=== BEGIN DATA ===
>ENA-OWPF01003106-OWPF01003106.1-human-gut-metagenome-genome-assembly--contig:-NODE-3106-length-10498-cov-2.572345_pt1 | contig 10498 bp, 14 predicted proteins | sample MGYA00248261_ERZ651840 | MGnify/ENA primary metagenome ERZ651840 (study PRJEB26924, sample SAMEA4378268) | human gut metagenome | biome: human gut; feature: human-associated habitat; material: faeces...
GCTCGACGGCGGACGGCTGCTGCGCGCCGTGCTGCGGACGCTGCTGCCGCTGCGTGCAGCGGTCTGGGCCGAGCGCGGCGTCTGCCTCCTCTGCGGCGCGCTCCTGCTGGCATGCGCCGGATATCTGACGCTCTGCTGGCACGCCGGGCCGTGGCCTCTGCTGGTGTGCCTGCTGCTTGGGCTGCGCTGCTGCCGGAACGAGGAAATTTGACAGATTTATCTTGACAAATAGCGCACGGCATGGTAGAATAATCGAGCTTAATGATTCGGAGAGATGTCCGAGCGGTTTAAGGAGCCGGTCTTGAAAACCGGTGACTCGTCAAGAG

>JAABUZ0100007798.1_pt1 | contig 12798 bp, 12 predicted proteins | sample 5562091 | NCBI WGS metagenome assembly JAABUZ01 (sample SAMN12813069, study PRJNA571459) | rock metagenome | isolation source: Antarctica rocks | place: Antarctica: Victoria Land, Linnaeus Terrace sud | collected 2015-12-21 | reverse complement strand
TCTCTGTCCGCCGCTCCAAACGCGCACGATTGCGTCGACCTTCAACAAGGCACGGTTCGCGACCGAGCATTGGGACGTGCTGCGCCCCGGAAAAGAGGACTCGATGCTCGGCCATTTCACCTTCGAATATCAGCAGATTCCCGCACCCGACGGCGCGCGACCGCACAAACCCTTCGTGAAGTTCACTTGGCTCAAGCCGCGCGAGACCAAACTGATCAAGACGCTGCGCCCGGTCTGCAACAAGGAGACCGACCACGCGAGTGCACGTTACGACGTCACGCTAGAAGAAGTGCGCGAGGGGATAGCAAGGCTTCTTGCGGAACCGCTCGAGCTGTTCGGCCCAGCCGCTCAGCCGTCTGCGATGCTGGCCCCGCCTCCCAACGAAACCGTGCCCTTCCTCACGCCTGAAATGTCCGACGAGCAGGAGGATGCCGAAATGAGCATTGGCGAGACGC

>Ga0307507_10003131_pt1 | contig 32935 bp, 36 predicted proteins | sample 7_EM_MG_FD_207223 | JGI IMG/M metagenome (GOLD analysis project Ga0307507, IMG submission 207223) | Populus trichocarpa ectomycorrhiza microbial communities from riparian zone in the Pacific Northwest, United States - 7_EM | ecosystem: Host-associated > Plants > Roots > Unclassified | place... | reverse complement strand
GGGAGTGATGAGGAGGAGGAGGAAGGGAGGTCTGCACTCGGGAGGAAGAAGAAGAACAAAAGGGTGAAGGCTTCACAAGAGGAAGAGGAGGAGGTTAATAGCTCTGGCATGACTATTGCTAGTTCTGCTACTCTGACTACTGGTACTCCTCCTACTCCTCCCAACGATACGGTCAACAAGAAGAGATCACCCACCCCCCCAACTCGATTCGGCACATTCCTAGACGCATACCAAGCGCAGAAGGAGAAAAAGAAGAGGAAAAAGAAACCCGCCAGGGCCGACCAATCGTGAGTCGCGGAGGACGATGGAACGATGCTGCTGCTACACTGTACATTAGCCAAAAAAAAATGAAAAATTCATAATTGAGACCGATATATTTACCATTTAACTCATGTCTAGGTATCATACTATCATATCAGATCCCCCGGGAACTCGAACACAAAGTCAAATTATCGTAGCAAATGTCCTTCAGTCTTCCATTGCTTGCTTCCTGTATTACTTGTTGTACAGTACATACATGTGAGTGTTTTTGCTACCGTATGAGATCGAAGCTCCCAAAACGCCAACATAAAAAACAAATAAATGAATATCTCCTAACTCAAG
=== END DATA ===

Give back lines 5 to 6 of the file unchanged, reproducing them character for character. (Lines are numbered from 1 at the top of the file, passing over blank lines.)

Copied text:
>Ga0307507_10003131_pt1 | contig 32935 bp, 36 predicted proteins | sample 7_EM_MG_FD_207223 | JGI IMG/M metagenome (GOLD analysis project Ga0307507, IMG submission 207223) | Populus trichocarpa ectomycorrhiza microbial communities from riparian zone in the Pacific Northwest, United States - 7_EM | ecosystem: Host-associated > Plants > Roots > Unclassified | place... | reverse complement strand
GGGAGTGATGAGGAGGAGGAGGAAGGGAGGTCTGCACTCGGGAGGAAGAAGAAGAACAAAAGGGTGAAGGCTTCACAAGAGGAAGAGGAGGAGGTTAATAGCTCTGGCATGACTATTGCTAGTTCTGCTACTCTGACTACTGGTACTCCTCCTACTCCTCCCAACGATACGGTCAACAAGAAGAGATCACCCACCCCCCCAACTCGATTCGGCACATTCCTAGACGCATACCAAGCGCAGAAGGAGAAAAAGAAGAGGAAAAAGAAACCCGCCAGGGCCGACCAATCGTGAGTCGCGGAGGACGATGGAACGATGCTGCTGCTACACTGTACATTAGCCAAAAAAAAATGAAAAATTCATAATTGAGACCGATATATTTACCATTTAACTCATGTCTAGGTATCATACTATCATATCAGATCCCCCGGGAACTCGAACACAAAGTCAAATTATCGTAGCAAATGTCCTTCAGTCTTCCATTGCTTGCTTCCTGTATTACTTGTTGTACAGTACATACATGTGAGTGTTTTTGCTACCGTATGAGATCGAAGCTCCCAAAACGCCAACATAAAAAACAAATAAATGAATATCTCCTAACTCAAG